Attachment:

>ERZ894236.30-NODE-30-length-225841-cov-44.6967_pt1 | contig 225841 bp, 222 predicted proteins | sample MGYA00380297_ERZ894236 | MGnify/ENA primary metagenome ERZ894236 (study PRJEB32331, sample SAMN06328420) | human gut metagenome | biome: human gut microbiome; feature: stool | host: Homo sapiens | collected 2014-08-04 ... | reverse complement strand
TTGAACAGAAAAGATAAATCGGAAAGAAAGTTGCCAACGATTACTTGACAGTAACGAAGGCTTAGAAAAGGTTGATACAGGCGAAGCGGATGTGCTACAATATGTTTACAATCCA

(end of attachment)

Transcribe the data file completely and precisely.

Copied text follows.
>ERZ894236.30-NODE-30-length-225841-cov-44.6967_pt1 | contig 225841 bp, 222 predicted proteins | sample MGYA00380297_ERZ894236 | MGnify/ENA primary metagenome ERZ894236 (study PRJEB32331, sample SAMN06328420) | human gut metagenome | biome: human gut microbiome; feature: stool | host: Homo sapiens | collected 2014-08-04 ... | reverse complement strand
TTGAACAGAAAAGATAAATCGGAAAGAAAGTTGCCAACGATTACTTGACAGTAACGAAGGCTTAGAAAAGGTTGATACAGGCGAAGCGGATGTGCTACAATATGTTTACAATCCA